February 18, 2014 at 4:37 pm

Detroit's operating officer 'hoping' debt-cutting plan will be filed as early as Wednesday

Gary Brown (Todd McInturf / Detroit News)

Detroit— The city’s chief operating officer suggested Tuesday that Detroit may file its debt-cutting plan of adjustment Wednesday in federal bankruptcy court, but later said it was more of a hope than a statement of fact.

Gary Brown made the initial statement during a City Council committee meeting when asked about Emergency Manager Kevyn Orr’s efforts to secure a so-called “quality of life” loan to finance improvements to city services.

“I can assure you that when we see the plan of adjustment tomorrow that those dollars are fairly well allocated to the main quality of life issues that we have in the city,” Brown told council President Brenda Jones.

But Orr spokesman Bill Nowling would not confirm Brown’s comments, emphasizing that Brown is “not involved in drafting” the reorganization plan as a member of Mayor Mike Duggan’s staff. Brown was originally hired by Orr but recently was shifted to the mayor’s staff.

Under Orr and Duggan’s power-sharing agreement, Duggan is running most city departments while Orr navigates the city through the largest municipal bankruptcy in U.S. history.

“The official statement out of the emergency’s manager is it will be filed this week,” Nowling told The Detroit News on Tuesday. “We’ve said that consistently, and we’re sticking to it.”

When asked after the committee meeting if the plan of adjustment would be filed Wednesday, Brown told reporters: “I’m hoping that it’s coming tomorrow, but I’m not writing it.”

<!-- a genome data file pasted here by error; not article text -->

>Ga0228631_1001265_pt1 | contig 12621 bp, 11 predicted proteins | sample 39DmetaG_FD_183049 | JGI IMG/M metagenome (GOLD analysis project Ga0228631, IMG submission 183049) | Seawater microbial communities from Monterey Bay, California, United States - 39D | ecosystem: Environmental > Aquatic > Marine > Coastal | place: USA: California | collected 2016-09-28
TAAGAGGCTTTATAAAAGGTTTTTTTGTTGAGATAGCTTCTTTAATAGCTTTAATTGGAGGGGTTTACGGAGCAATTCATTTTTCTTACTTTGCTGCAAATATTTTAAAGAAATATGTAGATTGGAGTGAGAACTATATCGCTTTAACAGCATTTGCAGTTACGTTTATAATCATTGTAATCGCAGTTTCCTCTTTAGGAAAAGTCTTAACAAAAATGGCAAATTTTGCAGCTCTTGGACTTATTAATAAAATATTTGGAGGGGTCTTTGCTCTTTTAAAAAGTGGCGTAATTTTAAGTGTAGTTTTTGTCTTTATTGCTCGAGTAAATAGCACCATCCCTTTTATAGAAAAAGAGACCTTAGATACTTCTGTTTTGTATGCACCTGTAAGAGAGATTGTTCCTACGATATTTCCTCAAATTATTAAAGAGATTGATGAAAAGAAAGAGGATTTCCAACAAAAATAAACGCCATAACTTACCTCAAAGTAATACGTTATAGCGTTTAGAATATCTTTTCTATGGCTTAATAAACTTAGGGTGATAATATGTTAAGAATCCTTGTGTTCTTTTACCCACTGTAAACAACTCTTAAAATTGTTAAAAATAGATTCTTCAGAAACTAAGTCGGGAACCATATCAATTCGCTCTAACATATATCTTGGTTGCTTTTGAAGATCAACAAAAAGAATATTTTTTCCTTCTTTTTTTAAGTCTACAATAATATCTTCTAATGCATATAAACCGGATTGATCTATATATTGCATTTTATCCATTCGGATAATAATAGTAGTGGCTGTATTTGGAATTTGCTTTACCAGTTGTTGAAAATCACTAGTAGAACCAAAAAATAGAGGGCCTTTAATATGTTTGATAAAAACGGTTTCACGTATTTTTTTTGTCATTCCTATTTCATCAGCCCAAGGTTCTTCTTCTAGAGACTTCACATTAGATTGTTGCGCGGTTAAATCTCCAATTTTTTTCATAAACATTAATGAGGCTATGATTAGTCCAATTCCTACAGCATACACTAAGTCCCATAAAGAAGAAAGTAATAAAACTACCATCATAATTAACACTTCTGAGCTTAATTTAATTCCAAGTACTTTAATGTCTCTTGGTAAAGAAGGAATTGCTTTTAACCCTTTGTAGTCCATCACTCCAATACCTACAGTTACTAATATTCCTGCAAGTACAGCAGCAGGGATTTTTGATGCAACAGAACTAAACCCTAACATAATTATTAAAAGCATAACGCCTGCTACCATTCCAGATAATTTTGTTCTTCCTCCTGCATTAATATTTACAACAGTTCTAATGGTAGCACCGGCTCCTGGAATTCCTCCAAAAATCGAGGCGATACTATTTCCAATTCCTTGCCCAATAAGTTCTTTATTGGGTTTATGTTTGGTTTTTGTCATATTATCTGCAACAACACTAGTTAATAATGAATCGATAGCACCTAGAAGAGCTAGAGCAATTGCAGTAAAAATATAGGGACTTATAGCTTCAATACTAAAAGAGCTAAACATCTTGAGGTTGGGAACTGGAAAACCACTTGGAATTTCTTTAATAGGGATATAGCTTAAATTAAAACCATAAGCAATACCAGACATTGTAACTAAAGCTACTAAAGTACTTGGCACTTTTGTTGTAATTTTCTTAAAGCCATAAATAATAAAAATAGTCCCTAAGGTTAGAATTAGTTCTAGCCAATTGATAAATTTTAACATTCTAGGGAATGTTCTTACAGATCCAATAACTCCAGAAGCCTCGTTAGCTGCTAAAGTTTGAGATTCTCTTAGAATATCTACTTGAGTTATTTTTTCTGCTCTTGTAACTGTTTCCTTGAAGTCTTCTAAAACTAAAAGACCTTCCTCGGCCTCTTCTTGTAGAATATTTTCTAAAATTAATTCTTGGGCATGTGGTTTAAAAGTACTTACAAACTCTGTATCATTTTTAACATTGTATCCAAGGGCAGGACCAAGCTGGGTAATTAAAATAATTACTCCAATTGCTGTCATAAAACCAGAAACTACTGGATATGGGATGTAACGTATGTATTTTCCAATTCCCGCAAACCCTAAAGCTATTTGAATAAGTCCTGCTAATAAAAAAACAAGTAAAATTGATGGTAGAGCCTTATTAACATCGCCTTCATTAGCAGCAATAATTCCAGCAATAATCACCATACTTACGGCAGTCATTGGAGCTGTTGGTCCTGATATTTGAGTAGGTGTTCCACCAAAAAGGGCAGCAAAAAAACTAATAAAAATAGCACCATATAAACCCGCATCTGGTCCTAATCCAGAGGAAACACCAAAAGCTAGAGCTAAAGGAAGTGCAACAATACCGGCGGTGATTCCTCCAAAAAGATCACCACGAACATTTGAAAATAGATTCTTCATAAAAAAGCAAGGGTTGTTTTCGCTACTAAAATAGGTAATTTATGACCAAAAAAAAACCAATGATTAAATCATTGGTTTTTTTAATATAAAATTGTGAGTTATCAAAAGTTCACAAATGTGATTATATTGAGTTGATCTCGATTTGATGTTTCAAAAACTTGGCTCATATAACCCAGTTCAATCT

Orr’s highly anticipated reorganization plan is expected to prescribe deep cuts in city debt owed to banks, bondholders, retirees and other creditors. Last Monday, a city attorney told Rhodes during a court hearing that the plan would be filed this week sometime.

City Council members asked Brown about the status of a $120 million quality of life loan Orr had sought to upgrade city computers and make improvements to public safety.

The loan was tied to another $165 million loan Orr wanted to get to pay off a costly pension-related debt to UBS AG and Bank of America.

In a Jan. 16 ruling from the bench, U.S. Bankruptcy Judge Steven Rhodes rejected the $165 million settlement with the two big banks as too generous but told city attorneys they could pursue the separate $120 million quality of life loan from Barclays or another lender.

But Brown told council members that Rhodes “has shot them all down,” and negotiations are currently in progress.

Brown made the remarks during discussion about a waste disposal contract.

Brown is a former deputy police chief and City Council member who is paid $225,000 a year. Orr appointed Brown to the chief operating officer post last year, but he moved over to Duggan’s supervision when Duggan assumed the mayor’s office in January.

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